This was a lie, the couple had always been joint account holders on everything since they were first married for exactly this reason. They had done extensive estate planning and made sure that all their assets were protected in trusts should the worst occur; they knew their kids would be cared for and their partner would be able to access everything.

Also, she ran the couple’s business for over a decade, navigating a sea of regulations, insurance company billing, and payroll/finances/taxes. Needless to say, she did not enjoy being condescended to.

The widow did all she could to try to make her payments and close the account.

Unfortunately, Evil Bank would not budge. They would not allow any access to the account for any reason, but for some reason they didn’t cancel the card after finding out the sole account holder had passed away.

This back-and-forth went on for weeks with multiple calls to the Evil Bank and trying to escalate the issue to supervisors to address the state of the account.

The conversation felt endless.

In a final attempt to show Evil Bank that they were hurting themselves by this:

“So I’m unable to access any part of the account, even to make a payment?”

Evil Bank: “That’s right.”

“So the account is going to be closed?”

Evil Bank: “No, only the Account Holder can do that.”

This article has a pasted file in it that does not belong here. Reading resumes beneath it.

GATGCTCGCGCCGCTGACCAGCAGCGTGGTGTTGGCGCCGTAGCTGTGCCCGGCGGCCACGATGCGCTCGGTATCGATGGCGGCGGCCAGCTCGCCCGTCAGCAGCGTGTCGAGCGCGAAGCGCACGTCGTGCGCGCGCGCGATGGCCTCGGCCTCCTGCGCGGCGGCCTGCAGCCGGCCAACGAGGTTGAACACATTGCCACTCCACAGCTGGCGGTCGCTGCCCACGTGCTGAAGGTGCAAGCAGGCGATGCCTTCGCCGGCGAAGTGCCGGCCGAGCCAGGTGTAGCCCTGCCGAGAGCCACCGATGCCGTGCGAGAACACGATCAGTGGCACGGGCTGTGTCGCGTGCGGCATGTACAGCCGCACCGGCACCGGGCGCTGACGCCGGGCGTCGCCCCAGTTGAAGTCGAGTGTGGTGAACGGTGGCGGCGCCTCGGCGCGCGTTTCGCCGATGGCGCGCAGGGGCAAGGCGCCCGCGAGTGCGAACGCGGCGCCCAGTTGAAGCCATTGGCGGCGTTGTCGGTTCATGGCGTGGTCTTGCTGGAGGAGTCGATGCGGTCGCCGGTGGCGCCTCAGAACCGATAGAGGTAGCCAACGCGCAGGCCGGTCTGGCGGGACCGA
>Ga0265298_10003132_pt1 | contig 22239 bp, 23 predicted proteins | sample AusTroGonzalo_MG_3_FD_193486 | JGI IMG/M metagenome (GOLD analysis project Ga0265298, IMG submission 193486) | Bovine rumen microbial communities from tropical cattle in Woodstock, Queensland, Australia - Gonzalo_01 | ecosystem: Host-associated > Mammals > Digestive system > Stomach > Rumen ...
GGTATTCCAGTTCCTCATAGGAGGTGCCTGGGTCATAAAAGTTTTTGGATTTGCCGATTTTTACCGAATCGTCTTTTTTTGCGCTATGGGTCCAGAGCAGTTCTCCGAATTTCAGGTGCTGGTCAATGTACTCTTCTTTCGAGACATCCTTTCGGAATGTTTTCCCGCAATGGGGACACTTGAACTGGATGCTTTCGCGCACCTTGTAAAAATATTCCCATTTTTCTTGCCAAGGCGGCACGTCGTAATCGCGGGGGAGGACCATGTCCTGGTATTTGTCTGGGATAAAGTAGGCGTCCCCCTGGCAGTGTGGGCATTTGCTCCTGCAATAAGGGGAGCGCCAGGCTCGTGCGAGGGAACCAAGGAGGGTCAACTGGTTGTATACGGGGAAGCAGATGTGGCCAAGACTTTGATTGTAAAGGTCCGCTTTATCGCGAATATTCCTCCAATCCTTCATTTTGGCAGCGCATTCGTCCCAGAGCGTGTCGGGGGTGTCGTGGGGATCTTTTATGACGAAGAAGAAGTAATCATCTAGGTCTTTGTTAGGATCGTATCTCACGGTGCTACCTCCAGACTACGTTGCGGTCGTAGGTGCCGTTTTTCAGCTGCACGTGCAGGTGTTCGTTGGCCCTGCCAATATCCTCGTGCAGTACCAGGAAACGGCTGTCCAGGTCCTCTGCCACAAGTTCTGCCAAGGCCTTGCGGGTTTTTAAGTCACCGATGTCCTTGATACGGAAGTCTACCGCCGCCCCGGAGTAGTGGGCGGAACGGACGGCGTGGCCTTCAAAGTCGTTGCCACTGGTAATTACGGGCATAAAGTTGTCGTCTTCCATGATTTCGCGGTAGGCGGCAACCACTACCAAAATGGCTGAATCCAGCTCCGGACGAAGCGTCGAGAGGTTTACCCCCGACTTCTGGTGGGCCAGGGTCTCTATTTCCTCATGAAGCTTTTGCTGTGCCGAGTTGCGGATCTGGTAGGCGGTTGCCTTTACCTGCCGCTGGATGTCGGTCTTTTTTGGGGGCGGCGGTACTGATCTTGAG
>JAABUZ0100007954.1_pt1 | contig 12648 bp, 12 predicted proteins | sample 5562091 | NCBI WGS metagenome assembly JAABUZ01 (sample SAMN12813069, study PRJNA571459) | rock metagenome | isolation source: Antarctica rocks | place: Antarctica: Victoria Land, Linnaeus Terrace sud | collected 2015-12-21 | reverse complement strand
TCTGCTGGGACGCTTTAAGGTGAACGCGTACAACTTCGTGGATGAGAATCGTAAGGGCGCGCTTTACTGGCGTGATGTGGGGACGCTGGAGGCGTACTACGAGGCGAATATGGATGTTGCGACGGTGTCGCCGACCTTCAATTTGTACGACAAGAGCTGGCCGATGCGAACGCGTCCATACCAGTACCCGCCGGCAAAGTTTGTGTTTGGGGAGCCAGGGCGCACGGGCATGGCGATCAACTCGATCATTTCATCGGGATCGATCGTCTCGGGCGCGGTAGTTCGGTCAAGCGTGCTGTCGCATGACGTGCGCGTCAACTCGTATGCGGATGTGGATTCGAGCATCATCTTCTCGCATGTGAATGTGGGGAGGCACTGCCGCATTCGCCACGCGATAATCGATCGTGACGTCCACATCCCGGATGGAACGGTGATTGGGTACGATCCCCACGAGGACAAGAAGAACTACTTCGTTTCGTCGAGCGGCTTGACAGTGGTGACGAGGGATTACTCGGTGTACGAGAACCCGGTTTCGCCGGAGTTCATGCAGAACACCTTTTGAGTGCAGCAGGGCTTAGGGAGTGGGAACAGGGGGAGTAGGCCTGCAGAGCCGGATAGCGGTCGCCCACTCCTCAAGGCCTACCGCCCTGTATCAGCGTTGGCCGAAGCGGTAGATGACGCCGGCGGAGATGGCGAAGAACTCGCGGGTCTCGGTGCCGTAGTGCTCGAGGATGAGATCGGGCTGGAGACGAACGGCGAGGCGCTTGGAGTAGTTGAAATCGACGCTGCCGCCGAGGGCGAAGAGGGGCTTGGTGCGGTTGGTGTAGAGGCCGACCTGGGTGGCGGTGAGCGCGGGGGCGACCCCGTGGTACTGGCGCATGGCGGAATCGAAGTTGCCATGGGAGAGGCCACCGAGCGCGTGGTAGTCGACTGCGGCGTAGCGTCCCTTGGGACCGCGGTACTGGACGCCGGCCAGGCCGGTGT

“Even though the account holder is dead?”

Evil Bank: “Only the account holder, ma’am.”

“So what does that mean for card holders and being able to charge on the account.”

Evil Bank: “Only the account holder can deactivate a card or modify the account.”

“So what happens if a card holder uses their card.”

Evil Bank: “They can continue to use the card until the Account Holder tells us otherwise.”

“The deceased account holder.”

Evil Bank: “Yes. I can’t help you with anything else. You need to put the account holder on the phone if you want to change anything or make a payment.”

“No, that’s fine.”

Amidst her tears came a plan of great karma.

She broke down crying immediately after, but decided that they set the rules, so she would play by them.

All the final expenses, medical bills, and as much construction cost as possible was put onto that credit card. She maxed it out and then let it sit until the credit card company started calling for payment.

“I’m sorry, per your policy, I’m not the card holder and I’m not responsible for any balance.”

“Ma’am, this balance needs to be paid or it will affect your credit.”

She was more than prepared in her rebuttal.